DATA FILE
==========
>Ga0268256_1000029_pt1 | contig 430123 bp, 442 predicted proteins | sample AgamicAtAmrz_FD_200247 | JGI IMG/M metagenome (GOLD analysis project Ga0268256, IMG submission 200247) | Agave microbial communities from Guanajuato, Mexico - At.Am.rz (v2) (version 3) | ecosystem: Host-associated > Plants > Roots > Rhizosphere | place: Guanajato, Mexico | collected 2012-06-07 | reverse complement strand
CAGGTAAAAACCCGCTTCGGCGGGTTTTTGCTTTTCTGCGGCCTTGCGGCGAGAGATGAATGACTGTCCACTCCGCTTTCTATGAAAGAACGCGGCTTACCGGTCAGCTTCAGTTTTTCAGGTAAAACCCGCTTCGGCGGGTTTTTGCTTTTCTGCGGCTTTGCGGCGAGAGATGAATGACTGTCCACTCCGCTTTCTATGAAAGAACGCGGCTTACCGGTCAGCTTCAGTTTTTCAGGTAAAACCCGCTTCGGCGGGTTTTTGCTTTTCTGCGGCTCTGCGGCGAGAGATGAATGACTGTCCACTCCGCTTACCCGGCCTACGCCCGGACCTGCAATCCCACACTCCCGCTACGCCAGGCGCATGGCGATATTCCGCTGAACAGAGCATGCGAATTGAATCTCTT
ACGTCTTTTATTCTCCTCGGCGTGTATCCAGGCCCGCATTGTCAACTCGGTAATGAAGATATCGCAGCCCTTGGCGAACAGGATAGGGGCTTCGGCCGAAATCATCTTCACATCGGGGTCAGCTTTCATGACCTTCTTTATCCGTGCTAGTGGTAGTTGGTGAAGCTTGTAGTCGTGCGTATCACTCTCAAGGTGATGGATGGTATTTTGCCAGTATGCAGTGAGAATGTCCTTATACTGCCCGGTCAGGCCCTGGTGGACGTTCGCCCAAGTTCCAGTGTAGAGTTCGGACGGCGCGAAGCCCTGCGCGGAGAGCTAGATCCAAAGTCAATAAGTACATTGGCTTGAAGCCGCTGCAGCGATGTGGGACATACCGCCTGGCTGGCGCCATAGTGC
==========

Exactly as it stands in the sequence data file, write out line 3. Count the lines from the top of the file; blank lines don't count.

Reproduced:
ACGTCTTTTATTCTCCTCGGCGTGTATCCAGGCCCGCATTGTCAACTCGGTAATGAAGATATCGCAGCCCTTGGCGAACAGGATAGGGGCTTCGGCCGAAATCATCTTCACATCGGGGTCAGCTTTCATGACCTTCTTTATCCGTGCTAGTGGTAGTTGGTGAAGCTTGTAGTCGTGCGTATCACTCTCAAGGTGATGGATGGTATTTTGCCAGTATGCAGTGAGAATGTCCTTATACTGCCCGGTCAGGCCCTGGTGGACGTTCGCCCAAGTTCCAGTGTAGAGTTCGGACGGCGCGAAGCCCTGCGCGGAGAGCTAGATCCAAAGTCAATAAGTACATTGGCTTGAAGCCGCTGCAGCGATGTGGGACATACCGCCTGGCTGGCGCCATAGTGC